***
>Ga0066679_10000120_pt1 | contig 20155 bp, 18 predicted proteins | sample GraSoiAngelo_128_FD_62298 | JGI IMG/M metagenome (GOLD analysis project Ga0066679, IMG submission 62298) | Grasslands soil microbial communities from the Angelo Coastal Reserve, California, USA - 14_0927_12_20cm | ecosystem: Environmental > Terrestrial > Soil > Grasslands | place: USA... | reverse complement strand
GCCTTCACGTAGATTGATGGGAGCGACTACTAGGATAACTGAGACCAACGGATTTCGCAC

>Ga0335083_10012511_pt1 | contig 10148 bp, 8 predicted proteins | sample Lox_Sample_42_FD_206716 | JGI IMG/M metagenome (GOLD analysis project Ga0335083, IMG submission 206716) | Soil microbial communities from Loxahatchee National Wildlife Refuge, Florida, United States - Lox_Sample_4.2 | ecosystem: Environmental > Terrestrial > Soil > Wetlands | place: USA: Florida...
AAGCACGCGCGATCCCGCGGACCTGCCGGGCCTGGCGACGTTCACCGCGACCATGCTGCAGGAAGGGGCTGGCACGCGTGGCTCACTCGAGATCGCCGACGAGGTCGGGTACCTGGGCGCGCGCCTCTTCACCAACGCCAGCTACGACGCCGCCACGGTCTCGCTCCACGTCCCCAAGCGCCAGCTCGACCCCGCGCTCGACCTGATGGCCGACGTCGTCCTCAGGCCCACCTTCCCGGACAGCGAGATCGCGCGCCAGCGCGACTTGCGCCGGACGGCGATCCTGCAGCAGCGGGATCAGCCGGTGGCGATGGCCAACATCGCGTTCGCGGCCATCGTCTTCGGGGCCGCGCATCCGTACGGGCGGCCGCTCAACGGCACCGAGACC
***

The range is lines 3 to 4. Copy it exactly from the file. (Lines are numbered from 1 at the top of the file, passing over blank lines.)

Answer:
>Ga0335083_10012511_pt1 | contig 10148 bp, 8 predicted proteins | sample Lox_Sample_42_FD_206716 | JGI IMG/M metagenome (GOLD analysis project Ga0335083, IMG submission 206716) | Soil microbial communities from Loxahatchee National Wildlife Refuge, Florida, United States - Lox_Sample_4.2 | ecosystem: Environmental > Terrestrial > Soil > Wetlands | place: USA: Florida...
AAGCACGCGCGATCCCGCGGACCTGCCGGGCCTGGCGACGTTCACCGCGACCATGCTGCAGGAAGGGGCTGGCACGCGTGGCTCACTCGAGATCGCCGACGAGGTCGGGTACCTGGGCGCGCGCCTCTTCACCAACGCCAGCTACGACGCCGCCACGGTCTCGCTCCACGTCCCCAAGCGCCAGCTCGACCCCGCGCTCGACCTGATGGCCGACGTCGTCCTCAGGCCCACCTTCCCGGACAGCGAGATCGCGCGCCAGCGCGACTTGCGCCGGACGGCGATCCTGCAGCAGCGGGATCAGCCGGTGGCGATGGCCAACATCGCGTTCGCGGCCATCGTCTTCGGGGCCGCGCATCCGTACGGGCGGCCGCTCAACGGCACCGAGACC